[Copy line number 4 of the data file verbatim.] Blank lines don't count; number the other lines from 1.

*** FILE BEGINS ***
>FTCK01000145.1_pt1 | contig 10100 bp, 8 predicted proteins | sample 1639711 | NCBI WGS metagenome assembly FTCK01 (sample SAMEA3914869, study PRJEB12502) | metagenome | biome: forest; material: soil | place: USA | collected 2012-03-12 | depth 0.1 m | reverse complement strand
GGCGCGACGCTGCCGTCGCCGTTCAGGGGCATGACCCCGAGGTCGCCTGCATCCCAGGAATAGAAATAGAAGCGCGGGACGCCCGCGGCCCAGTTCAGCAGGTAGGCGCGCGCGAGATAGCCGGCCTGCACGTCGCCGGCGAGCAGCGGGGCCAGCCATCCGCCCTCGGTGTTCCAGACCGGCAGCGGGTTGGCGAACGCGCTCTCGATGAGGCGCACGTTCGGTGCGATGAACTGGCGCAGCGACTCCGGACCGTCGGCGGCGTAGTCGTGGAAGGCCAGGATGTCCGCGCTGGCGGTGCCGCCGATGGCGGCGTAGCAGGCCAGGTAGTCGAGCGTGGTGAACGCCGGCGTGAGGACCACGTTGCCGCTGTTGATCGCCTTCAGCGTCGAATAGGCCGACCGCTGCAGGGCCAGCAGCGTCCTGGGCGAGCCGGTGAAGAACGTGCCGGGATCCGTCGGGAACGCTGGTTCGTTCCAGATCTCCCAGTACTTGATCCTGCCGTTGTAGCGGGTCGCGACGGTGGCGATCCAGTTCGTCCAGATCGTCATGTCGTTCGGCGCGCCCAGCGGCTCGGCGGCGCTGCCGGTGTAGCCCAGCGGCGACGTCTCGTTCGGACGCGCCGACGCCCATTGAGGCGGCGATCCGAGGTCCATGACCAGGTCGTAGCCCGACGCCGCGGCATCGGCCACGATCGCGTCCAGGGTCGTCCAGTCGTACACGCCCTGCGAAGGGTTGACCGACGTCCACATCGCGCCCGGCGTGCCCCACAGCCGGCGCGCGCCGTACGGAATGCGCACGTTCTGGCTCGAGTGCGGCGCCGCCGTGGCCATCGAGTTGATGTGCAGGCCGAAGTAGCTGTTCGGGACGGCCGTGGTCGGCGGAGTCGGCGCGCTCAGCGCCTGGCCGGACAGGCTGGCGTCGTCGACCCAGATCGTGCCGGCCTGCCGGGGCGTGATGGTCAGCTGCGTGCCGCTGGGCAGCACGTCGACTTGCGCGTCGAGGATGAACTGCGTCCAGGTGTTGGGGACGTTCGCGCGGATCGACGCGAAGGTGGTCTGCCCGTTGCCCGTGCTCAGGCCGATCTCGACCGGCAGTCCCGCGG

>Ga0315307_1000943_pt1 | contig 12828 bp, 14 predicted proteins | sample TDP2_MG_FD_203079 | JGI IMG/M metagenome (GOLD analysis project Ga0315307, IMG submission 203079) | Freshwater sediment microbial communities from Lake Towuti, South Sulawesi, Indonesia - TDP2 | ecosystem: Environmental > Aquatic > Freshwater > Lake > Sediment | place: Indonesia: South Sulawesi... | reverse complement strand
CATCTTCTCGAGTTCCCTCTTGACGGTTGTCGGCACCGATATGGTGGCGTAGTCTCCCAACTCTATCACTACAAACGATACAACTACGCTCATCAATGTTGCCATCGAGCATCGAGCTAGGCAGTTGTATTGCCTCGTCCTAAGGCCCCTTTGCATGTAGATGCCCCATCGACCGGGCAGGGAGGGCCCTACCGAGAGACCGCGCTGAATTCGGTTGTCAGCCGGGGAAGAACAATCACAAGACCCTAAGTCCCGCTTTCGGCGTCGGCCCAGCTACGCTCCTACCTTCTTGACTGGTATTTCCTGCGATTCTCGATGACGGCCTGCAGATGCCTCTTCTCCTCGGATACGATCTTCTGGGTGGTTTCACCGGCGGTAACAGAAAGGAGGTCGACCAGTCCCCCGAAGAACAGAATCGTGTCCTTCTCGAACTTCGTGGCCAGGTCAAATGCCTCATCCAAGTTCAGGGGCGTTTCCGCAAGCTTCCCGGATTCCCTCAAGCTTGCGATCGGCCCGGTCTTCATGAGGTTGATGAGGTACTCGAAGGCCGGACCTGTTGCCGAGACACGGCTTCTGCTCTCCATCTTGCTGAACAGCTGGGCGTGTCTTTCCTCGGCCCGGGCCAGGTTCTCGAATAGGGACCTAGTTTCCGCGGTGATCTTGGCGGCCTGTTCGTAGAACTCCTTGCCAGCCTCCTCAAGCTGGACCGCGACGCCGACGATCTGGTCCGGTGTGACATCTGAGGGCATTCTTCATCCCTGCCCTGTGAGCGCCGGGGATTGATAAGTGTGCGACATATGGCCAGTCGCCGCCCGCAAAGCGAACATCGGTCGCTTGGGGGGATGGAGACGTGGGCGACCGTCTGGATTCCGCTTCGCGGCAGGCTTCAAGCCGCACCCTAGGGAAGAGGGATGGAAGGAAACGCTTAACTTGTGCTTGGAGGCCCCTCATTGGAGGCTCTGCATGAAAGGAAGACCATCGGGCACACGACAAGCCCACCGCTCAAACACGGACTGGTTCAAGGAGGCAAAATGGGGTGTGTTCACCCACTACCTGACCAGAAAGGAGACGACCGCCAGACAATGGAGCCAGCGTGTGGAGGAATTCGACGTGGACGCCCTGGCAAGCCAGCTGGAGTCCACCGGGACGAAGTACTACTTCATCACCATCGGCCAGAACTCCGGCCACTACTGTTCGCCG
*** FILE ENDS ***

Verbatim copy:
CATCTTCTCGAGTTCCCTCTTGACGGTTGTCGGCACCGATATGGTGGCGTAGTCTCCCAACTCTATCACTACAAACGATACAACTACGCTCATCAATGTTGCCATCGAGCATCGAGCTAGGCAGTTGTATTGCCTCGTCCTAAGGCCCCTTTGCATGTAGATGCCCCATCGACCGGGCAGGGAGGGCCCTACCGAGAGACCGCGCTGAATTCGGTTGTCAGCCGGGGAAGAACAATCACAAGACCCTAAGTCCCGCTTTCGGCGTCGGCCCAGCTACGCTCCTACCTTCTTGACTGGTATTTCCTGCGATTCTCGATGACGGCCTGCAGATGCCTCTTCTCCTCGGATACGATCTTCTGGGTGGTTTCACCGGCGGTAACAGAAAGGAGGTCGACCAGTCCCCCGAAGAACAGAATCGTGTCCTTCTCGAACTTCGTGGCCAGGTCAAATGCCTCATCCAAGTTCAGGGGCGTTTCCGCAAGCTTCCCGGATTCCCTCAAGCTTGCGATCGGCCCGGTCTTCATGAGGTTGATGAGGTACTCGAAGGCCGGACCTGTTGCCGAGACACGGCTTCTGCTCTCCATCTTGCTGAACAGCTGGGCGTGTCTTTCCTCGGCCCGGGCCAGGTTCTCGAATAGGGACCTAGTTTCCGCGGTGATCTTGGCGGCCTGTTCGTAGAACTCCTTGCCAGCCTCCTCAAGCTGGACCGCGACGCCGACGATCTGGTCCGGTGTGACATCTGAGGGCATTCTTCATCCCTGCCCTGTGAGCGCCGGGGATTGATAAGTGTGCGACATATGGCCAGTCGCCGCCCGCAAAGCGAACATCGGTCGCTTGGGGGGATGGAGACGTGGGCGACCGTCTGGATTCCGCTTCGCGGCAGGCTTCAAGCCGCACCCTAGGGAAGAGGGATGGAAGGAAACGCTTAACTTGTGCTTGGAGGCCCCTCATTGGAGGCTCTGCATGAAAGGAAGACCATCGGGCACACGACAAGCCCACCGCTCAAACACGGACTGGTTCAAGGAGGCAAAATGGGGTGTGTTCACCCACTACCTGACCAGAAAGGAGACGACCGCCAGACAATGGAGCCAGCGTGTGGAGGAATTCGACGTGGACGCCCTGGCAAGCCAGCTGGAGTCCACCGGGACGAAGTACTACTTCATCACCATCGGCCAGAACTCCGGCCACTACTGTTCGCCG